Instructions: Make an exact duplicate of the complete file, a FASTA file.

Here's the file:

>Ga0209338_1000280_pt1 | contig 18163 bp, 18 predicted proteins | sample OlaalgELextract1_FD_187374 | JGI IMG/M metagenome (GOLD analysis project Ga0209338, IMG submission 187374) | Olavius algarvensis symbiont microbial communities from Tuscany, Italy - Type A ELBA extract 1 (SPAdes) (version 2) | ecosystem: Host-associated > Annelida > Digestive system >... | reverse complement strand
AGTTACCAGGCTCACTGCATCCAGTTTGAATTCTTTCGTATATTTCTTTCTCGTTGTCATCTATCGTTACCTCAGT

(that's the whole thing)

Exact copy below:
>Ga0209338_1000280_pt1 | contig 18163 bp, 18 predicted proteins | sample OlaalgELextract1_FD_187374 | JGI IMG/M metagenome (GOLD analysis project Ga0209338, IMG submission 187374) | Olavius algarvensis symbiont microbial communities from Tuscany, Italy - Type A ELBA extract 1 (SPAdes) (version 2) | ecosystem: Host-associated > Annelida > Digestive system >... | reverse complement strand
AGTTACCAGGCTCACTGCATCCAGTTTGAATTCTTTCGTATATTTCTTTCTCGTTGTCATCTATCGTTACCTCAGT